The U.S. has approved another $600 million weapons aid package for Ukraine, with the latest deal covering additional munitions for High Mobility Artillery Rocket Systems (HIMARS) launchers and 36,000 105mm artillery rounds. 

The new package, which is the 21st drawdown of equipment from DoD inventories, also includes 1,000 precision-guided 155mm artillery rounds, four more counter-artillery radars and counter-drone systems.

A High Mobility Artillery Rocket System (HIMARS) rocket launch.

“With admirable grit and determination, the people of Ukraine are defending their homeland and fighting for their future. The United States is providing Ukraine military assistance alongside our Allies and partners from more than 50 countries to support its defense. The capabilities we are delivering are carefully calibrated to make the most difference on the battlefield and strengthen Ukraine’s hand at the negotiating table when the time is right,” Secretary of State Antony Blinken said in a statement on Thursday evening.

Ukraine is also set to receive four trucks and eight trailers for transporting heavy equipment, mine clearing capabilities, Claymore anti-personnel munitions, demolition munitions, small arms and ammunition, night vision devices and cold weather gear. 

“In terms of the cold weather gear, we’re talking things like parkas, gloves, the kinds of things that you would use for conducting operations in cold weather,” Air Force Brig. Gen. Pat Ryder, the Pentagon press secretary, told reporters on Friday.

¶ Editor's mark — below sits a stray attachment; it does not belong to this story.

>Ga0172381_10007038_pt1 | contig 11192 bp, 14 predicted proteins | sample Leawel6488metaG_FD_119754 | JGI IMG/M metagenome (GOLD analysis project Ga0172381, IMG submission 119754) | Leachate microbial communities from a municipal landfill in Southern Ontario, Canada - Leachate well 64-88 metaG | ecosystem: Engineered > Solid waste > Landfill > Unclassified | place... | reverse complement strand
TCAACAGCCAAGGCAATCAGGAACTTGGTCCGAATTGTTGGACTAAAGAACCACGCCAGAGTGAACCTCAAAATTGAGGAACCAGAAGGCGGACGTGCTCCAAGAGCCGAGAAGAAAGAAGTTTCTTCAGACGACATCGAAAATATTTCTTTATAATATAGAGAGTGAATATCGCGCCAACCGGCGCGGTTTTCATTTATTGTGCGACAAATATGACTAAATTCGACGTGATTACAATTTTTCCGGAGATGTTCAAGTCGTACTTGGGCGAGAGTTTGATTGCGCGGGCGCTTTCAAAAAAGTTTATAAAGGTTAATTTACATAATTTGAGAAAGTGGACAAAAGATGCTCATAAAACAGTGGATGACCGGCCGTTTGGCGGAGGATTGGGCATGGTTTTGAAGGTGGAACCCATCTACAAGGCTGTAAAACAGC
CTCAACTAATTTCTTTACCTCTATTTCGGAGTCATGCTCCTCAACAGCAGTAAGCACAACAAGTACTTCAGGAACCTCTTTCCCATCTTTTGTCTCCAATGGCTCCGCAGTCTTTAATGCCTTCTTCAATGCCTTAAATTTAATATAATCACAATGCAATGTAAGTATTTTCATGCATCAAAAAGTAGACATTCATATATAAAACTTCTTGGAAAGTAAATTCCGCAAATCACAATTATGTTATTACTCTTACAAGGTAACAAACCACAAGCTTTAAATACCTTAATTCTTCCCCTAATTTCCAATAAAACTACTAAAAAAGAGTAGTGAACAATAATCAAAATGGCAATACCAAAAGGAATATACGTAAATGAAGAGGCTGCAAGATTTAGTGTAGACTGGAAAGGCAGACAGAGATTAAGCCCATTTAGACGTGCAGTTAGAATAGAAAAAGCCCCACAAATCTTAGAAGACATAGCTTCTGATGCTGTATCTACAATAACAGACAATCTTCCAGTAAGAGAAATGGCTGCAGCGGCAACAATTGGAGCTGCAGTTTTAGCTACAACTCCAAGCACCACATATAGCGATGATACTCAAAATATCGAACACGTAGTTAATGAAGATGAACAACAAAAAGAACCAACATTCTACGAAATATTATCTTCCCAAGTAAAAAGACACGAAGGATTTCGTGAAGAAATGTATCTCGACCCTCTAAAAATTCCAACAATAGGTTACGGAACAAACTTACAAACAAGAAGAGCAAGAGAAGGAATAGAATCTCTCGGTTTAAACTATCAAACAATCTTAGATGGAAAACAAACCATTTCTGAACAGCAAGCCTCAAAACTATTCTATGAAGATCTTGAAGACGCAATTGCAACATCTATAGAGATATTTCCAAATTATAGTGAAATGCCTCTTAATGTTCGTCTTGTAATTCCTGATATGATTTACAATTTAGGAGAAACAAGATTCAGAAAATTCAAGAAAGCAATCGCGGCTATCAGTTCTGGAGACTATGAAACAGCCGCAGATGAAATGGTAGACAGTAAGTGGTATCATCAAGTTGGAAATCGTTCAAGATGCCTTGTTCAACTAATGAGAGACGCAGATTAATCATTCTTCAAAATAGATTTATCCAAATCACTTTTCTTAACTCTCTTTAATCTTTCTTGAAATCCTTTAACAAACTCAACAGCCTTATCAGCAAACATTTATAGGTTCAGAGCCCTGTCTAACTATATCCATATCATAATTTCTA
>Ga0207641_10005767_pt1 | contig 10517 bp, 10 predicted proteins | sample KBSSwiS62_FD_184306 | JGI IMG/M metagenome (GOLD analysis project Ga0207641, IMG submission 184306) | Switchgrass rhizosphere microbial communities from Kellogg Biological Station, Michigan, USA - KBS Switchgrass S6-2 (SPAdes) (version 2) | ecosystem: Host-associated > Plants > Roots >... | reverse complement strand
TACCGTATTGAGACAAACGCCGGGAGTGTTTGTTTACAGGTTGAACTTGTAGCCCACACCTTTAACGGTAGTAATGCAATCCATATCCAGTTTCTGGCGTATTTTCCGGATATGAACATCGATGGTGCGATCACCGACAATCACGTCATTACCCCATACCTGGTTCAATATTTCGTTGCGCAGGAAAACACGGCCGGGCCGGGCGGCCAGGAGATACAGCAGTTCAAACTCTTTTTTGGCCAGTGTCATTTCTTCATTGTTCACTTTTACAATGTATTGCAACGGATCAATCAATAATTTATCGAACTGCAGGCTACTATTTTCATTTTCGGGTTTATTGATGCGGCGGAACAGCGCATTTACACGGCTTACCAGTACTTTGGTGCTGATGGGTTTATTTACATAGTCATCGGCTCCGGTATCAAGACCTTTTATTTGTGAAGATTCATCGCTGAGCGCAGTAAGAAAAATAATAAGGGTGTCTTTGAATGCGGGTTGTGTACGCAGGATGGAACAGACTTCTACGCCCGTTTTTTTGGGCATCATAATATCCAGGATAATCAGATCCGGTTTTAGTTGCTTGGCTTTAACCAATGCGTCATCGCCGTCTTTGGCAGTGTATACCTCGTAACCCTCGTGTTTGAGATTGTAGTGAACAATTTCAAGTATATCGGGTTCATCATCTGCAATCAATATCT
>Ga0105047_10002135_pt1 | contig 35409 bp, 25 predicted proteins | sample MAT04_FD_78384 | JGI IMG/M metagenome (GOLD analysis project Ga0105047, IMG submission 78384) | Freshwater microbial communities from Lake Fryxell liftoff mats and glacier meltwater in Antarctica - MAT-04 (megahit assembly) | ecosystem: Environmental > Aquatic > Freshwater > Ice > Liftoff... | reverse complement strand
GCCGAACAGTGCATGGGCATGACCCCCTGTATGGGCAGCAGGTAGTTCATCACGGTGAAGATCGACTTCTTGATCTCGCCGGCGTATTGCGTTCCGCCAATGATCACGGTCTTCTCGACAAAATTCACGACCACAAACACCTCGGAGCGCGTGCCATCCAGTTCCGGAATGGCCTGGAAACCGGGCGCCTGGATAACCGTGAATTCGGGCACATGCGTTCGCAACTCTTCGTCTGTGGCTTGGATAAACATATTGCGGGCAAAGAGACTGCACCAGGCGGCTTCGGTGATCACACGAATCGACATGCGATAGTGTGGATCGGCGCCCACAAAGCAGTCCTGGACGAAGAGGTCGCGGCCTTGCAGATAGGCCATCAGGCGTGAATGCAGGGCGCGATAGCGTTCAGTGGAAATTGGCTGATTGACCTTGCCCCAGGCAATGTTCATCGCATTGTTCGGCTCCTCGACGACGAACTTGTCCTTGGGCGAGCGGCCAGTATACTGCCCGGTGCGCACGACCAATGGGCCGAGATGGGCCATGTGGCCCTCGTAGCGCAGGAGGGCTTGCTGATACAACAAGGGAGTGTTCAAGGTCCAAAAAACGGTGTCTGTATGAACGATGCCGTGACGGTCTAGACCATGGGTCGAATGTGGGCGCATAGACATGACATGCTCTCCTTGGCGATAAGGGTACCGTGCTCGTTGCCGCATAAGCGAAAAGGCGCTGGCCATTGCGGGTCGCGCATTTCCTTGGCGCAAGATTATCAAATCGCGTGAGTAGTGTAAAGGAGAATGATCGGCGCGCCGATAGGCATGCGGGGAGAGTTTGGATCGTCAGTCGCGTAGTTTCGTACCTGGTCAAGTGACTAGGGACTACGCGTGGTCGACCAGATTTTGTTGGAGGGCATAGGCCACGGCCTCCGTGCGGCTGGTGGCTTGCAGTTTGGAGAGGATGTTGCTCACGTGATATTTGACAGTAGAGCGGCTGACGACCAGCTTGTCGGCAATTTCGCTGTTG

The State Department noted the U.S. has now committed $15.8 billion security to assistance to Ukraine since the beginning of the Biden administration, including $15.1 billion from the start of Russia’s invasion in February, when factoring for drawdown packages, equipment in Ukraine Security Assistance Initiative (USAI) announcements and Foreign Military Financing (FMF) plans.

Along with a $675 million weapons aid package announced last week, the State Department detailed plans to provide $2.2 billion in FMF funds to Ukraine and 18 other European nations “who are most potentially at risk for future Russian aggression” (Defense Daily, Sept. 8). 

The State Department said the move will help those allies and partners in backfilling their inventories of capabilities sent to Ukraine, with the FMF program essentially providing loans to purchase U.S.-made military equipment.

The Pentagon last week also gave a breakdown of the $1.2 billion awarded to help replenish stockpiles of equipment sent to Ukraine, noting it has identified $7 billion in replacement actions, as well as the $1.2 billion in USAI contracts awarded to date of the $4.8 billion in previously announced capabilities to be procured via the program (Defense Daily, Sept. 9). 

The Army this week awarded a $311 million production order for Javelin missiles to Lockheed Martin [LMT]  and Raytheon Technologies [RTX], which jointly manufacture the weapon. The order includes replenishing 1,800 rounds sent to Ukraine (Defense Daily, Sept. 14).